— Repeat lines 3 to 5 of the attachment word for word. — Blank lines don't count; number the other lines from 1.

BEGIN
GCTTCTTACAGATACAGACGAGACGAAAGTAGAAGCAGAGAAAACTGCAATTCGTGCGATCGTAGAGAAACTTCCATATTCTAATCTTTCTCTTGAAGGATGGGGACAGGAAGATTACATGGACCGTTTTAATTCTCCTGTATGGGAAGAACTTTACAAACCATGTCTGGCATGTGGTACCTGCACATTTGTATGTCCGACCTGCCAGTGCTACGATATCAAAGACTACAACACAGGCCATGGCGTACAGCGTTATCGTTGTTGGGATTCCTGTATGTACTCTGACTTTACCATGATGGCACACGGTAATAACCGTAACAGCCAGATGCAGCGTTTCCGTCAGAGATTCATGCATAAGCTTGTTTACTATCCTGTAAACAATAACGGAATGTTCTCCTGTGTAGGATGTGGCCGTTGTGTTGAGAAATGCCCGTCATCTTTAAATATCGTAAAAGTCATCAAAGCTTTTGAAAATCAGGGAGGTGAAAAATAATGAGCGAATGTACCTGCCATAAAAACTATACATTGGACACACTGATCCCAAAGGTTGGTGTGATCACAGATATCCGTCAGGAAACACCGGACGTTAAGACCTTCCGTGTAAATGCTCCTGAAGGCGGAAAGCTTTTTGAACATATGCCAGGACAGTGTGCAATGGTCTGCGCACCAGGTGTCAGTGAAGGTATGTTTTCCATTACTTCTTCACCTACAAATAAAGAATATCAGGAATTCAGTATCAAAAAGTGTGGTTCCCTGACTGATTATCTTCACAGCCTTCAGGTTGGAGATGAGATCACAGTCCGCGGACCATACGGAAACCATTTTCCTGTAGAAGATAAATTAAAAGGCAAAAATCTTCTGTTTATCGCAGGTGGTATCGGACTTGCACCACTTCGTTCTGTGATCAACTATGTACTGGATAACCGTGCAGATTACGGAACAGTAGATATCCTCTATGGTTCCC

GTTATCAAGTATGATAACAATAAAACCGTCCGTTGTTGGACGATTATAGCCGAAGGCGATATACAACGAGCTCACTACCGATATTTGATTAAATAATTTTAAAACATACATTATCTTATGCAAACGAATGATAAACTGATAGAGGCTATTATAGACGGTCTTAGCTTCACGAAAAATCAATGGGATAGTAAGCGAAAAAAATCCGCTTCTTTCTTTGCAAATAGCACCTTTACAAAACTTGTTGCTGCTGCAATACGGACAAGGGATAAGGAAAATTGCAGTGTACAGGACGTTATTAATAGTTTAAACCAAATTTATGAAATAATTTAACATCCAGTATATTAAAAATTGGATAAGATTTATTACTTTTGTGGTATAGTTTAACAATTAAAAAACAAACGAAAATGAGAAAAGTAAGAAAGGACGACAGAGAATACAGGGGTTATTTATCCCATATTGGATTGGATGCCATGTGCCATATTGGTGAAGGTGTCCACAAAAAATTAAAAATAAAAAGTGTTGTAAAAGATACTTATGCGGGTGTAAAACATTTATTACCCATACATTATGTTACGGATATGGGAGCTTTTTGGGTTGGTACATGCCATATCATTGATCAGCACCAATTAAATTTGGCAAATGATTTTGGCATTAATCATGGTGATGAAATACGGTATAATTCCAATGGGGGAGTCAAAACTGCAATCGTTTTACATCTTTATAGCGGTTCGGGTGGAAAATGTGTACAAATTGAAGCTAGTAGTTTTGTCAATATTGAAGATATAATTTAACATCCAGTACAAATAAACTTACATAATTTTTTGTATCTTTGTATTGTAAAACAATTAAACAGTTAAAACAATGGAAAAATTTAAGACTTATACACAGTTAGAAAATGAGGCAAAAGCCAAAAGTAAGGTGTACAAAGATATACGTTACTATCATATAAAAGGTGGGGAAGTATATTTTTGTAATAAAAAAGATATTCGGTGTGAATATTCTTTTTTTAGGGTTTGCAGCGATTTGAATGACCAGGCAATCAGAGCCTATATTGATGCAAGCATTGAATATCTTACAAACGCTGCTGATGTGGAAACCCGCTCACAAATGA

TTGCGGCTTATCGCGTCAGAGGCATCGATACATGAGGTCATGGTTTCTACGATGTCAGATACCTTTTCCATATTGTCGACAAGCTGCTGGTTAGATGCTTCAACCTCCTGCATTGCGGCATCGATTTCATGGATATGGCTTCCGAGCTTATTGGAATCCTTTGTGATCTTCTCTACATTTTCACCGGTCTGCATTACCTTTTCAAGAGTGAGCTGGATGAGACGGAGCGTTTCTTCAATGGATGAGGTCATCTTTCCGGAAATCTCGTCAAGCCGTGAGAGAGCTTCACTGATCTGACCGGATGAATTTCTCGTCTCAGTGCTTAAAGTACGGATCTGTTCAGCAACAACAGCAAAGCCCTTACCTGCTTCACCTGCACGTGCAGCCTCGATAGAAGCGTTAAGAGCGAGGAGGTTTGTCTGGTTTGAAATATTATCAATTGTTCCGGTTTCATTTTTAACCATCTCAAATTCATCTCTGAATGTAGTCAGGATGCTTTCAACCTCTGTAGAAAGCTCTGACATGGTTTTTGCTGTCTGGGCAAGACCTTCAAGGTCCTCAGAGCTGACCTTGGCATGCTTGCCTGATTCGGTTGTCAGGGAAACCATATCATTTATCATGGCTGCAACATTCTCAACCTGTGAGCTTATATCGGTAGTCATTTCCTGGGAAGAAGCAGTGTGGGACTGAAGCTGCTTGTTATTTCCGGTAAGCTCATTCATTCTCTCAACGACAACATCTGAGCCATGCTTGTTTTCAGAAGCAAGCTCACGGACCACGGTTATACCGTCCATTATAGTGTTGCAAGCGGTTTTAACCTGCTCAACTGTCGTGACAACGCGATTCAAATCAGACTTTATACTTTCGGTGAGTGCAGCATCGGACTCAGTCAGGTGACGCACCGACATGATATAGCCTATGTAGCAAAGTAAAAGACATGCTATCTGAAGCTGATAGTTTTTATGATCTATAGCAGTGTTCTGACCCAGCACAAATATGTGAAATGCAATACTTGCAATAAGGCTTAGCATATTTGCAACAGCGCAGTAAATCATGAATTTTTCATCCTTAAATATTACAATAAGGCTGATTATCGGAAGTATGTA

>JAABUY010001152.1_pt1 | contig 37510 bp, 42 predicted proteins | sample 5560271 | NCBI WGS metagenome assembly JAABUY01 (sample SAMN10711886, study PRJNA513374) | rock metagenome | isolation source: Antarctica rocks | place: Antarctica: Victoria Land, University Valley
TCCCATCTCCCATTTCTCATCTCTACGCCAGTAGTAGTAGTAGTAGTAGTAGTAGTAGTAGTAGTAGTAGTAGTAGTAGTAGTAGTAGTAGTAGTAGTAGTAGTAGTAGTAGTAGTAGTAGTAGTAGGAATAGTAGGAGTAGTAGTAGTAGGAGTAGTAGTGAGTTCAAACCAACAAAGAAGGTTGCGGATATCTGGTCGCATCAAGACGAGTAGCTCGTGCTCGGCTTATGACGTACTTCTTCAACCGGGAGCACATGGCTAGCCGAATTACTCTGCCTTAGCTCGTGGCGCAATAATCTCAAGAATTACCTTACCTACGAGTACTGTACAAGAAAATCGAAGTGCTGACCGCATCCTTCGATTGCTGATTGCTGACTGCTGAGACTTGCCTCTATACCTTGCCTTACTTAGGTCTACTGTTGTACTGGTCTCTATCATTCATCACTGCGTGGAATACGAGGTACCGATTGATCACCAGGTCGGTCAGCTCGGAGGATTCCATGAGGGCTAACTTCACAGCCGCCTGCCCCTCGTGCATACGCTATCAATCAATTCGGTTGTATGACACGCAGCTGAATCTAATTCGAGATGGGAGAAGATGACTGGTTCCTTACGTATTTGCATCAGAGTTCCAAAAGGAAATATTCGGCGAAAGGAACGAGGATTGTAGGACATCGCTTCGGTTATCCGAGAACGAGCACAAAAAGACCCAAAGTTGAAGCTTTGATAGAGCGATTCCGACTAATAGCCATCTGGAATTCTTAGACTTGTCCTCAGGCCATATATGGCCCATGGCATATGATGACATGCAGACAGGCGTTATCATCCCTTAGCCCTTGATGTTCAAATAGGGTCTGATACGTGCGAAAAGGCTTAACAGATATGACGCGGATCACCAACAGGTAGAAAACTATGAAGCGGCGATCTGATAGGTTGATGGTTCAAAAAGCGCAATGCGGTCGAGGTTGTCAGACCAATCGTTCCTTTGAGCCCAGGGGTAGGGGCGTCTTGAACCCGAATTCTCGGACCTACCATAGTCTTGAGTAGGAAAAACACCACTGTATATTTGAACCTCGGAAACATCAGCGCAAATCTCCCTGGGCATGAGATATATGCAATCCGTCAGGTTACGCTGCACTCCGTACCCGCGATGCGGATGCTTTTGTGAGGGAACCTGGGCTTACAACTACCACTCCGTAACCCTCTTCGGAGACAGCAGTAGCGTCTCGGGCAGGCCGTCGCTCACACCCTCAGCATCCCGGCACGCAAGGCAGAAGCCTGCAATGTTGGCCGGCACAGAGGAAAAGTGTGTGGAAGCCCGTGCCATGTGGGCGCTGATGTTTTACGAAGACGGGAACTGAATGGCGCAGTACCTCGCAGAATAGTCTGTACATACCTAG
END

TTGCGGCTTATCGCGTCAGAGGCATCGATACATGAGGTCATGGTTTCTACGATGTCAGATACCTTTTCCATATTGTCGACAAGCTGCTGGTTAGATGCTTCAACCTCCTGCATTGCGGCATCGATTTCATGGATATGGCTTCCGAGCTTATTGGAATCCTTTGTGATCTTCTCTACATTTTCACCGGTCTGCATTACCTTTTCAAGAGTGAGCTGGATGAGACGGAGCGTTTCTTCAATGGATGAGGTCATCTTTCCGGAAATCTCGTCAAGCCGTGAGAGAGCTTCACTGATCTGACCGGATGAATTTCTCGTCTCAGTGCTTAAAGTACGGATCTGTTCAGCAACAACAGCAAAGCCCTTACCTGCTTCACCTGCACGTGCAGCCTCGATAGAAGCGTTAAGAGCGAGGAGGTTTGTCTGGTTTGAAATATTATCAATTGTTCCGGTTTCATTTTTAACCATCTCAAATTCATCTCTGAATGTAGTCAGGATGCTTTCAACCTCTGTAGAAAGCTCTGACATGGTTTTTGCTGTCTGGGCAAGACCTTCAAGGTCCTCAGAGCTGACCTTGGCATGCTTGCCTGATTCGGTTGTCAGGGAAACCATATCATTTATCATGGCTGCAACATTCTCAACCTGTGAGCTTATATCGGTAGTCATTTCCTGGGAAGAAGCAGTGTGGGACTGAAGCTGCTTGTTATTTCCGGTAAGCTCATTCATTCTCTCAACGACAACATCTGAGCCATGCTTGTTTTCAGAAGCAAGCTCACGGACCACGGTTATACCGTCCATTATAGTGTTGCAAGCGGTTTTAACCTGCTCAACTGTCGTGACAACGCGATTCAAATCAGACTTTATACTTTCGGTGAGTGCAGCATCGGACTCAGTCAGGTGACGCACCGACATGATATAGCCTATGTAGCAAAGTAAAAGACATGCTATCTGAAGCTGATAGTTTTTATGATCTATAGCAGTGTTCTGACCCAGCACAAATATGTGAAATGCAATACTTGCAATAAGGCTTAGCATATTTGCAACAGCGCAGTAAATCATGAATTTTTCATCCTTAAATATTACAATAAGGCTGATTATCGGAAGTATGTA

>JAABUY010001152.1_pt1 | contig 37510 bp, 42 predicted proteins | sample 5560271 | NCBI WGS metagenome assembly JAABUY01 (sample SAMN10711886, study PRJNA513374) | rock metagenome | isolation source: Antarctica rocks | place: Antarctica: Victoria Land, University Valley
TCCCATCTCCCATTTCTCATCTCTACGCCAGTAGTAGTAGTAGTAGTAGTAGTAGTAGTAGTAGTAGTAGTAGTAGTAGTAGTAGTAGTAGTAGTAGTAGTAGTAGTAGTAGTAGTAGTAGTAGTAGGAATAGTAGGAGTAGTAGTAGTAGGAGTAGTAGTGAGTTCAAACCAACAAAGAAGGTTGCGGATATCTGGTCGCATCAAGACGAGTAGCTCGTGCTCGGCTTATGACGTACTTCTTCAACCGGGAGCACATGGCTAGCCGAATTACTCTGCCTTAGCTCGTGGCGCAATAATCTCAAGAATTACCTTACCTACGAGTACTGTACAAGAAAATCGAAGTGCTGACCGCATCCTTCGATTGCTGATTGCTGACTGCTGAGACTTGCCTCTATACCTTGCCTTACTTAGGTCTACTGTTGTACTGGTCTCTATCATTCATCACTGCGTGGAATACGAGGTACCGATTGATCACCAGGTCGGTCAGCTCGGAGGATTCCATGAGGGCTAACTTCACAGCCGCCTGCCCCTCGTGCATACGCTATCAATCAATTCGGTTGTATGACACGCAGCTGAATCTAATTCGAGATGGGAGAAGATGACTGGTTCCTTACGTATTTGCATCAGAGTTCCAAAAGGAAATATTCGGCGAAAGGAACGAGGATTGTAGGACATCGCTTCGGTTATCCGAGAACGAGCACAAAAAGACCCAAAGTTGAAGCTTTGATAGAGCGATTCCGACTAATAGCCATCTGGAATTCTTAGACTTGTCCTCAGGCCATATATGGCCCATGGCATATGATGACATGCAGACAGGCGTTATCATCCCTTAGCCCTTGATGTTCAAATAGGGTCTGATACGTGCGAAAAGGCTTAACAGATATGACGCGGATCACCAACAGGTAGAAAACTATGAAGCGGCGATCTGATAGGTTGATGGTTCAAAAAGCGCAATGCGGTCGAGGTTGTCAGACCAATCGTTCCTTTGAGCCCAGGGGTAGGGGCGTCTTGAACCCGAATTCTCGGACCTACCATAGTCTTGAGTAGGAAAAACACCACTGTATATTTGAACCTCGGAAACATCAGCGCAAATCTCCCTGGGCATGAGATATATGCAATCCGTCAGGTTACGCTGCACTCCGTACCCGCGATGCGGATGCTTTTGTGAGGGAACCTGGGCTTACAACTACCACTCCGTAACCCTCTTCGGAGACAGCAGTAGCGTCTCGGGCAGGCCGTCGCTCACACCCTCAGCATCCCGGCACGCAAGGCAGAAGCCTGCAATGTTGGCCGGCACAGAGGAAAAGTGTGTGGAAGCCCGTGCCATGTGGGCGCTGATGTTTTACGAAGACGGGAACTGAATGGCGCAGTACCTCGCAGAATAGTCTGTACATACCTAG